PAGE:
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By Donald F. Reindl http://gdb.rferl.org/A8C7D12D-C485-47DC-9851-024CA648AE22_w203.jpg Croatian Prime Minister Ivo Sanader (file photo) Croatian Prime Minister Ivo Sanader did not need to travel far for his first official meeting with his new Slovenian counterpart, Janez Jansa. The venue of the 21 January meeting, Slovenia's Mokrice Castle, lies only 35 kilometers from Zagreb. Although the two men had already met at the Central European Initiative's 25 November summit in Portoroz, while Jansa was still prime minister-elect, the working lunch at Mokrice provided an opportunity to discuss the issues that have bedeviled bilateral relations since independence in June 1991.

Four topics stood out in the talks between the two leaders: the maritime border in the Bay of Piran, Croatian investors' frozen hard-currency deposits in the Ljubljanska Banka, developments in the border incident involving political gadfly Janez Podobnik of the Slovenian People's Party (SLS), and the founding of a Slovenian-Croatian historical commission.

Regarding the dispute over fishing rights and the border in the Bay of Piran, Jansa and Sanader agreed that arbitration is a possibility if bilateral negotiations fail. This is a step forward from the stance of Slovenia's previous government, which opposed arbitration.

Border Dispute

However, this could become complex. The SLS, which belongs to the governing coalition, took a tough position by announcing that it will accept arbitration of the Slovenian-Croatian border if this also addresses where the land border in Istria should be established between the Dragonja and Mirna rivers, "Delo" reported on 31 December. The latter is deep inside Croatian territory, and the SLS statement is tantamount to relaunching the claim that Croatia gained territory after World War II at Slovenia's expense (see "RFE/RL Balkan Report," 31 May 2002). At the same time, Jansa and Sanader predicted that an agreement on avoiding incidents in the bay will be adopted soon.

No common viewpoint was reached concerning Croatian citizens' hard-currency deposits in the former Ljubljanska Banka (see "RFE/RL Balkan Report," 16 July 2004), although the leaders agreed on the need for continued dialogue. Zagreb maintains that the deposits were private transactions between the bank and investors, and should be refunded by the bank's successor -- Nova Ljubljanska Banka -- or the Slovenian government, whereas Ljubljana insists that the matter is part of unresolved succession issues and hence subject to bargaining.

Four months after the arrest of Janez Podobnik and 11 colleagues for allegedly crossing the border illegally into Croatia in September (see "RFE/RL Balkan Report," 27 September 2004), a Croatian court in Umag levied a $3,280 fine against the men. Podobnik has refused to pay. It is unclear what effect this will have on a proposed joint Slovenian-Croatian government session to be held in Croatia in the first half of 2005, because if Podobnik attends he risks being arrested. Responding to the press, Jansa said that the Podobnik issue is not of "strategic importance," 24ur.com reported on 21 January.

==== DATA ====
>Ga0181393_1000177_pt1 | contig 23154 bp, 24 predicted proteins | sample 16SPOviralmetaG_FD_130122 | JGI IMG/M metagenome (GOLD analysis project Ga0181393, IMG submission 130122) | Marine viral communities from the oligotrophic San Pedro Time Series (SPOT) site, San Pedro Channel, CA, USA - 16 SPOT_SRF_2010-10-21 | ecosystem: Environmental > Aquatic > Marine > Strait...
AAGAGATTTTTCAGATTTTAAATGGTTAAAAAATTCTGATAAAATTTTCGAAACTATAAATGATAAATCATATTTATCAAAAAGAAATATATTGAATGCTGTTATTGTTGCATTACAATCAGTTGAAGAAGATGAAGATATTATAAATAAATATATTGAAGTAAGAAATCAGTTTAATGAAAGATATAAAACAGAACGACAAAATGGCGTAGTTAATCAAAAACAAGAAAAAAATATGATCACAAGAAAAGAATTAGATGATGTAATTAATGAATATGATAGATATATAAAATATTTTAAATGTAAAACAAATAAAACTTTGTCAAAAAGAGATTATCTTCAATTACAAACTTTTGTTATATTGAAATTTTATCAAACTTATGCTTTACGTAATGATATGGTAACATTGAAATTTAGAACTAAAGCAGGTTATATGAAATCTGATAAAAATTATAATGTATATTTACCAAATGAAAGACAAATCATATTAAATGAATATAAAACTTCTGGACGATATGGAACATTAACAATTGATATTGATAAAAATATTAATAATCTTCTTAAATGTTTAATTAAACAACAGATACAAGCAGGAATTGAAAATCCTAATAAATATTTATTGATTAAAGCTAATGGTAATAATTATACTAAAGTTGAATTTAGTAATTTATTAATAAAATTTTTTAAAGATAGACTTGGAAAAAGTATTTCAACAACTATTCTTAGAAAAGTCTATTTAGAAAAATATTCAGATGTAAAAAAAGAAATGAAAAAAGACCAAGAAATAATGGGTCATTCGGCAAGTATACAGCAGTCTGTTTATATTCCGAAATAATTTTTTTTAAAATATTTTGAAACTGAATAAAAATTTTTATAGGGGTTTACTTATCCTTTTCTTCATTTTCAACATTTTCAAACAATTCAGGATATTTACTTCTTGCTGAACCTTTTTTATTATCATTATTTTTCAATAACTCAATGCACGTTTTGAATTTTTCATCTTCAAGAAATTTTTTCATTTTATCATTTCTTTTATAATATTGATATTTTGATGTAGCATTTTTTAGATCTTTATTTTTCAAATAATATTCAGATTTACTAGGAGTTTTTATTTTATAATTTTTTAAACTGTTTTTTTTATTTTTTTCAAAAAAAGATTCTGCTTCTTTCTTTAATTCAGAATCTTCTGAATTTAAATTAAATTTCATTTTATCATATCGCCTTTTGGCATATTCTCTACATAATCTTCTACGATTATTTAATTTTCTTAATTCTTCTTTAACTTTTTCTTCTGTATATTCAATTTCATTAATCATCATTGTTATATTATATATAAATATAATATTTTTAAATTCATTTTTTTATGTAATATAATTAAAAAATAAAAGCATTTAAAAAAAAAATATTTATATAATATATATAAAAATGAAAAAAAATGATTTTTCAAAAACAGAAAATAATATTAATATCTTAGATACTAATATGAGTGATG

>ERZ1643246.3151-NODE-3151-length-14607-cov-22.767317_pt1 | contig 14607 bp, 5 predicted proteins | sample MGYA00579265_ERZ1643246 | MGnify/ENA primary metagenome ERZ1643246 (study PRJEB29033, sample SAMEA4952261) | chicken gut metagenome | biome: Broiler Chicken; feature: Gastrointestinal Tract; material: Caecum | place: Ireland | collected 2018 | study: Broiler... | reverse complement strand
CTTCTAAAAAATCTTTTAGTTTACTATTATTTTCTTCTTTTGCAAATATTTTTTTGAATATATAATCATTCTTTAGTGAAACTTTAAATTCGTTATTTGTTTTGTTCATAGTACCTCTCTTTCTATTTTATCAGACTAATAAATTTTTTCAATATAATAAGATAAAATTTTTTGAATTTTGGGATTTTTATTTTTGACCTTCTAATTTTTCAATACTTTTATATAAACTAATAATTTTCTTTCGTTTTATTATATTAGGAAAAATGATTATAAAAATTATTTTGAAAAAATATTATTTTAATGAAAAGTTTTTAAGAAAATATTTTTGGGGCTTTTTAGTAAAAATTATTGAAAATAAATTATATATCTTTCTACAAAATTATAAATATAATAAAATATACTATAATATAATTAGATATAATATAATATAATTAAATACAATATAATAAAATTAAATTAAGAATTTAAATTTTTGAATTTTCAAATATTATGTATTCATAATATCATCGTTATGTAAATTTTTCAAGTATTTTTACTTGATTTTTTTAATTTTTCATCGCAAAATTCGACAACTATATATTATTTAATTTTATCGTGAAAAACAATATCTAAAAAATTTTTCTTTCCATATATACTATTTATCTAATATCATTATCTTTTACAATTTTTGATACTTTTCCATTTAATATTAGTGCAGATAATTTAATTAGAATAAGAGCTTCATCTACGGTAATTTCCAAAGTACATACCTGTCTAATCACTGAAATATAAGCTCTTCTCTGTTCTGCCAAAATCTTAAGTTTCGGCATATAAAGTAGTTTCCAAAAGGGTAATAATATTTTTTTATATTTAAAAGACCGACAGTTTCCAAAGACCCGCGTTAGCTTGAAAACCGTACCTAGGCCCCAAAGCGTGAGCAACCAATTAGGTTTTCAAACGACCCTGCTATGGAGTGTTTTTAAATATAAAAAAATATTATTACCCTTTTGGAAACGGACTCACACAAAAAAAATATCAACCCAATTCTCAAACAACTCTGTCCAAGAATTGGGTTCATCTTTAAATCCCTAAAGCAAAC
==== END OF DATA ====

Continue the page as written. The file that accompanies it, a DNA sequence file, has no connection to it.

Righting Historical Wrongs

The proposal for a Slovenian-Croatian historical commission offers additional opportunities for dialogue. A 24 January "Delo" article points out a number of open historical issues, from the 1943 Slovenian-Serbian discussions on partitioning Croatia to the communist-era influence of the Slovenian politician Edvard Kardelj (1910-79) on Croatian political life under Josip Broz Tito, who himself was of mixed Croatian and Slovenian origin.

Slovenian media blame Croatia's alleged unwillingness to engage in dialogue for encumbering relations, pointing to unilateral moves such as Croatia's declaration of an exclusive Adriatic fishing and ecological zone (see "RFE/RL Balkan Report," 17 October 2003). One of the more bizarre proposals to come from Croatia recently has been Zagreb architect Branko Kincl's proposal to build a tunnel under the Bay of Piran to link Croatia with Italy, bypassing Slovenia.

However, Slovenia has been accused of making difficulties by launching questionable proposals of its own. In late 2004, Croatia's HINA news agency reported that Slovenia's new government was considering sending soldiers to the Croatian border because of a lack of police to staff the border under the new Schengen regime. The shortfall arose after Slovenia's EU entry on 1 May 2004, when only 161 of an expected 500 redundant customs officers transferred to the police. State Secretary Vinko Gorenak at the Interior Ministry emphatically denied that Slovenia has any such intentions, "Delo" reported on 21 January. "The European Union does not have troops on its borders. I do not know of any government official considering this," Gorenak said. Instead, some soldiers will be temporarily employed as police after additional training.

In early 2004, Croatian President Stipe Mesic used the same argument to urge the withdrawal of Slovenian troops from a military facility at the peak known as Trdinov Vrh (or Sveta Gera in Croatian) on the Croatian border. "It is also important for Slovenia that it not have troops stationed on its border. This can no longer remain an open question," Mesic said at a press conference in Rijeka on 30 April. Croatia claims the strategic point outright and Croatian media characterize the Slovenian presence as an occupation.
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